MACHO clearly illustrates the ways in which the Men Against Violence Campaign works to create gender equality. By holding a variety of workshops, presentations, and outreach initiatives, this group gives men an opportunity to share their experiences, learn ways to get rid of the machismo inside of them, and relate to their families better. They speak to the community, the army, and even travel to various cities in the United States to share and educate with those men who want to change. And it is through such initiatives in which these men are able to realize that by being violent they are not just hurting their wives and children, but hurting themselves in the process as well. Together, these men work to build a better life even in the midst of poverty. "We may be economically poor, but we are rich in love", says a man in the Men Against Violence Campaign.

Following the film viewing, we spent a period of time sharing our feelings and reactions about the documentary and the Men Against Violence Campaign. Although there was a general consensus that it would have been nice to have more men present for the discussion, the group was able to share and discuss overarching questions and opinions stemming from the film itself. One question we spent a bit of time talking about was whether a group such as the Men Against Violence group could exist and succeed in the United States. There was optimism that if such a group could establish and sustain itself in Nicaragua, despite the economic and political strife it endures, then there was great possibility for such a group to emerge and succeed in the United States as well. This idea provoked another thought regarding gender roles and barriers that men face whether they are living in the United States or elsewhere in the world. Some conclusions from that part of the discussion were that gender roles are culturally dependent and often very limited. A few attendees shared their personal experiences with male gender roles by referring to the actions and consequences of their family, friends, and/or spouses as immigrants in this country. As I listened to various people speak I couldn't help but to try and relate what was being said to my own life by thinking about my own father and the things I've experienced with gender roles within my Korean background. Having been raised in a country where male dominance is a societal norm, how does a man, such as my father, learn to change his perceptions on what a woman and/or man's role is? I posed this question to the others in the group, and many people agreed that the best way to deal with it is to educate men about domestic violence and the laws that protect women in this country. Fortunately, such an initiative has already begun in other parts of the world, as shown by the Men Against Violence Campaign in Nicaragua, and there are a few beginning to take shape here in our local community as well!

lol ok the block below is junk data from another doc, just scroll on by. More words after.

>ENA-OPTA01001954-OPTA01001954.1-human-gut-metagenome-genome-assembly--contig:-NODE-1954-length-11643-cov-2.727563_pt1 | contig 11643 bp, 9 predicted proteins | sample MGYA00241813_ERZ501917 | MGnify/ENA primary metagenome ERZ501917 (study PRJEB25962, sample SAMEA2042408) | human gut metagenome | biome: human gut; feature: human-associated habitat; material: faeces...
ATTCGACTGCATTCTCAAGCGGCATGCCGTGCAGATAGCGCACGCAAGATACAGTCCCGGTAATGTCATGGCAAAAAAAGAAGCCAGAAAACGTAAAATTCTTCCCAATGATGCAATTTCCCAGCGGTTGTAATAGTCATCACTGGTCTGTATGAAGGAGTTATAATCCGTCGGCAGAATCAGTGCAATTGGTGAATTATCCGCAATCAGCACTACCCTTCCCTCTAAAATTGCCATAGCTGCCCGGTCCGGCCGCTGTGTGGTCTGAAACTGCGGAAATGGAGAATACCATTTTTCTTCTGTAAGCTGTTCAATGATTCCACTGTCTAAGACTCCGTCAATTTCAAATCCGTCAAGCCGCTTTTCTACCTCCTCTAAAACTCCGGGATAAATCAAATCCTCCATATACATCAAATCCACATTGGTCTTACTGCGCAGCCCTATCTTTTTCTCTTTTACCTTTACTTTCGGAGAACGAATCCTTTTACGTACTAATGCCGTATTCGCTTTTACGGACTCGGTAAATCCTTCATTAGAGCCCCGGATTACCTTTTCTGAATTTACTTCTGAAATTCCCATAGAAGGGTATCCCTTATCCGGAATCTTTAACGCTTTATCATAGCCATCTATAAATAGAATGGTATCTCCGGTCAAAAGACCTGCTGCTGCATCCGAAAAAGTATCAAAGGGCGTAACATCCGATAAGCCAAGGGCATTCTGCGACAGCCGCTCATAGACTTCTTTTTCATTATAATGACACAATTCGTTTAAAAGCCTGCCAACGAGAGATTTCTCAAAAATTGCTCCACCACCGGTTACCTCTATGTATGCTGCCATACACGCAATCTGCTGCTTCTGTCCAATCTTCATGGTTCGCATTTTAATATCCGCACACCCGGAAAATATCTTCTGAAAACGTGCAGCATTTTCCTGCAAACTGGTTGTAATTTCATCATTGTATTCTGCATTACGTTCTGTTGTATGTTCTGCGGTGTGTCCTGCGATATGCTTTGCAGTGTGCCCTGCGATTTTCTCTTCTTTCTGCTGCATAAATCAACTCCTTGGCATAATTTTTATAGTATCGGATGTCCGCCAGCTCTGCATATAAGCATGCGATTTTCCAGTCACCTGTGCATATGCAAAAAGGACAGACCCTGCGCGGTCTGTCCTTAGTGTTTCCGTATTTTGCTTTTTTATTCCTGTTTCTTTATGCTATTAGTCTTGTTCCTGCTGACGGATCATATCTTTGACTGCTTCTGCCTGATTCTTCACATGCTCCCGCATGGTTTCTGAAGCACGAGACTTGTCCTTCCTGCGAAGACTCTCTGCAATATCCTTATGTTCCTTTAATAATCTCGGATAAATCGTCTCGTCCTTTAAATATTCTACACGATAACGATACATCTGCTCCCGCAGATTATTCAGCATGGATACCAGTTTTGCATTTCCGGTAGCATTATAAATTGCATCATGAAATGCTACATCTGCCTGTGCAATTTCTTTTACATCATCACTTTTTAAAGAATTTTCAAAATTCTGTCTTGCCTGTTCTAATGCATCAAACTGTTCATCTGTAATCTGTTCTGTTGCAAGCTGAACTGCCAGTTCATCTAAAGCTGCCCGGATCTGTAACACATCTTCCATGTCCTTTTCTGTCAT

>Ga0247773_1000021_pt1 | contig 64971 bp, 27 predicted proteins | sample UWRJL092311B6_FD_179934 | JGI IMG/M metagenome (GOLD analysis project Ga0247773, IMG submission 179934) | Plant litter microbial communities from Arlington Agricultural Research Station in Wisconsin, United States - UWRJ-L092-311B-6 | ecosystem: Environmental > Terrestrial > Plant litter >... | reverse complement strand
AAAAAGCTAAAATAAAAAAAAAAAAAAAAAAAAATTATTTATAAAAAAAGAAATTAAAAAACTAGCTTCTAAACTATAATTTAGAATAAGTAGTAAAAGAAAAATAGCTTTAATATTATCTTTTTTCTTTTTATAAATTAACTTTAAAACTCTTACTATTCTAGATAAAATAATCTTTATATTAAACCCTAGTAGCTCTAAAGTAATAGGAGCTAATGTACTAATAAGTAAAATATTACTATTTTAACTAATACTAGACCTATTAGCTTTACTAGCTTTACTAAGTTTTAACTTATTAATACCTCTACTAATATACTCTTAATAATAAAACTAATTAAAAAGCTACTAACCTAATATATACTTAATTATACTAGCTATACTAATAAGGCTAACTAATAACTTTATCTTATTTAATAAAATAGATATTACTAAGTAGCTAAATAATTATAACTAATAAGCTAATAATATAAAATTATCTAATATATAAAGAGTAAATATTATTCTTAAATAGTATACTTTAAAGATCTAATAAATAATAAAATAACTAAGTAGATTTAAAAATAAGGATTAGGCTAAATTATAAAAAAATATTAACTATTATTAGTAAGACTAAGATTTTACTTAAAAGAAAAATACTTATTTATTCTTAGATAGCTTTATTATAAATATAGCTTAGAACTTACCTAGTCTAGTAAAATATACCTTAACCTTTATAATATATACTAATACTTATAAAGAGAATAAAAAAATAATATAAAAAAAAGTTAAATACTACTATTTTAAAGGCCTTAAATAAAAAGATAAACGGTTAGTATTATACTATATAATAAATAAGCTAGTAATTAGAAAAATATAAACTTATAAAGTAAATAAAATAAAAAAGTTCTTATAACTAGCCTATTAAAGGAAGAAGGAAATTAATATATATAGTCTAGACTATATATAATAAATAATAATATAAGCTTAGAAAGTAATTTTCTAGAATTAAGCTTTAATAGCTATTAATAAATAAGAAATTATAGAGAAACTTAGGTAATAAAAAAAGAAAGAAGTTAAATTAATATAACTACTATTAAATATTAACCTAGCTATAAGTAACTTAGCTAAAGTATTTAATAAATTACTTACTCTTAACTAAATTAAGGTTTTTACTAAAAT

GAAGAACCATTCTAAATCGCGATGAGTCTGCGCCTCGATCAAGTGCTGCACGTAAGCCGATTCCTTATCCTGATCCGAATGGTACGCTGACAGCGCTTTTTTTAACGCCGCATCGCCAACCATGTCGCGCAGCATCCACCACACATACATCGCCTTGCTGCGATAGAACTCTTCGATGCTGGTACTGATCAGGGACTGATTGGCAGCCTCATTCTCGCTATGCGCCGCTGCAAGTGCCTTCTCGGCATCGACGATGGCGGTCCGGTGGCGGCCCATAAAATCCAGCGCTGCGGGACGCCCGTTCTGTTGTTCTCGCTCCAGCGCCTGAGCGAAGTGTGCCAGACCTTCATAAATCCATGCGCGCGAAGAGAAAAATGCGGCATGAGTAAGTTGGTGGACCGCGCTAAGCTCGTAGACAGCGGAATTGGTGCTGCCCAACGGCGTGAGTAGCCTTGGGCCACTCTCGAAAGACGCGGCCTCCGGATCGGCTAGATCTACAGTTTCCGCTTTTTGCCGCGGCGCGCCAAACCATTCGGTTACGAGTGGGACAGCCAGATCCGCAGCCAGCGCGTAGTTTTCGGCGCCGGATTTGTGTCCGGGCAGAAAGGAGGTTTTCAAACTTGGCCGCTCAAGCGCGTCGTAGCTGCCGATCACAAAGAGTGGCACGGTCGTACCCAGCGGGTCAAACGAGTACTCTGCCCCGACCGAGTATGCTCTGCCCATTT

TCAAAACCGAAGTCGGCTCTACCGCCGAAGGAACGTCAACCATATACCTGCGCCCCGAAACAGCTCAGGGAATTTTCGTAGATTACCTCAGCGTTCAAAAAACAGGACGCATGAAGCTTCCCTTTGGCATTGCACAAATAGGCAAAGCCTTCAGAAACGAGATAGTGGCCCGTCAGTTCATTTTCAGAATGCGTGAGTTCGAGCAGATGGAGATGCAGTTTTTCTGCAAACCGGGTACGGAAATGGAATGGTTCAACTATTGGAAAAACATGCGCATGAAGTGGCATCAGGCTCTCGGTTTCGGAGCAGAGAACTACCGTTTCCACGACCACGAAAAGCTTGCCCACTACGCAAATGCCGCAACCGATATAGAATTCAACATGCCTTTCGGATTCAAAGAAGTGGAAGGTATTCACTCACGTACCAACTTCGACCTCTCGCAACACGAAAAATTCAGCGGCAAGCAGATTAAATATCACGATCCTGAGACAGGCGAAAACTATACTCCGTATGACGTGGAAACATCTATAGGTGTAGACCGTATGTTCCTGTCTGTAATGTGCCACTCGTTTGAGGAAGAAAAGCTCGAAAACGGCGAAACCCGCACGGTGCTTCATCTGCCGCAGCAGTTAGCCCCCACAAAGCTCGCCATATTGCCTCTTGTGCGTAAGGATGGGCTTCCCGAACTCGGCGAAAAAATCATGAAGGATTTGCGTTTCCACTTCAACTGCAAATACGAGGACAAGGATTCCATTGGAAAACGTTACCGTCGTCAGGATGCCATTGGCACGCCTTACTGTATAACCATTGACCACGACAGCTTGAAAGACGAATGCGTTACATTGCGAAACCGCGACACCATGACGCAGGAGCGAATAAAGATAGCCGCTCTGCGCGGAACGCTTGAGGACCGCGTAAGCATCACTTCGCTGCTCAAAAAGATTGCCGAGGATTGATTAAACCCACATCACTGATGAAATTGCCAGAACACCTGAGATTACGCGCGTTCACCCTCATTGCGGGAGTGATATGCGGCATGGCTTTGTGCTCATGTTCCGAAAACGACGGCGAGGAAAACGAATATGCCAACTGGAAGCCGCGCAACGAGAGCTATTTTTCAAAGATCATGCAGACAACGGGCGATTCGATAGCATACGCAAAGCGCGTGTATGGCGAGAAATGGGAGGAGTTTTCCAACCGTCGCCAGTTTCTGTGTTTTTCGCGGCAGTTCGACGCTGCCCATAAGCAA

For those of you who did not have an opportunity to watch this film and engage in our discussion, I highly encourage you to talk to someone who did. I know that I, as well as others, walked away from the discussion with a feeling of hope. Because a change in society is a collective effort of both sexes, it is important to be engaged and active in such dialogue as the one shared on the afternoon of August 24th.

About the author: Jennifer Na is an Americorps VISTA volunteer with Saheli, an organization for Asian families in Austin, Texas.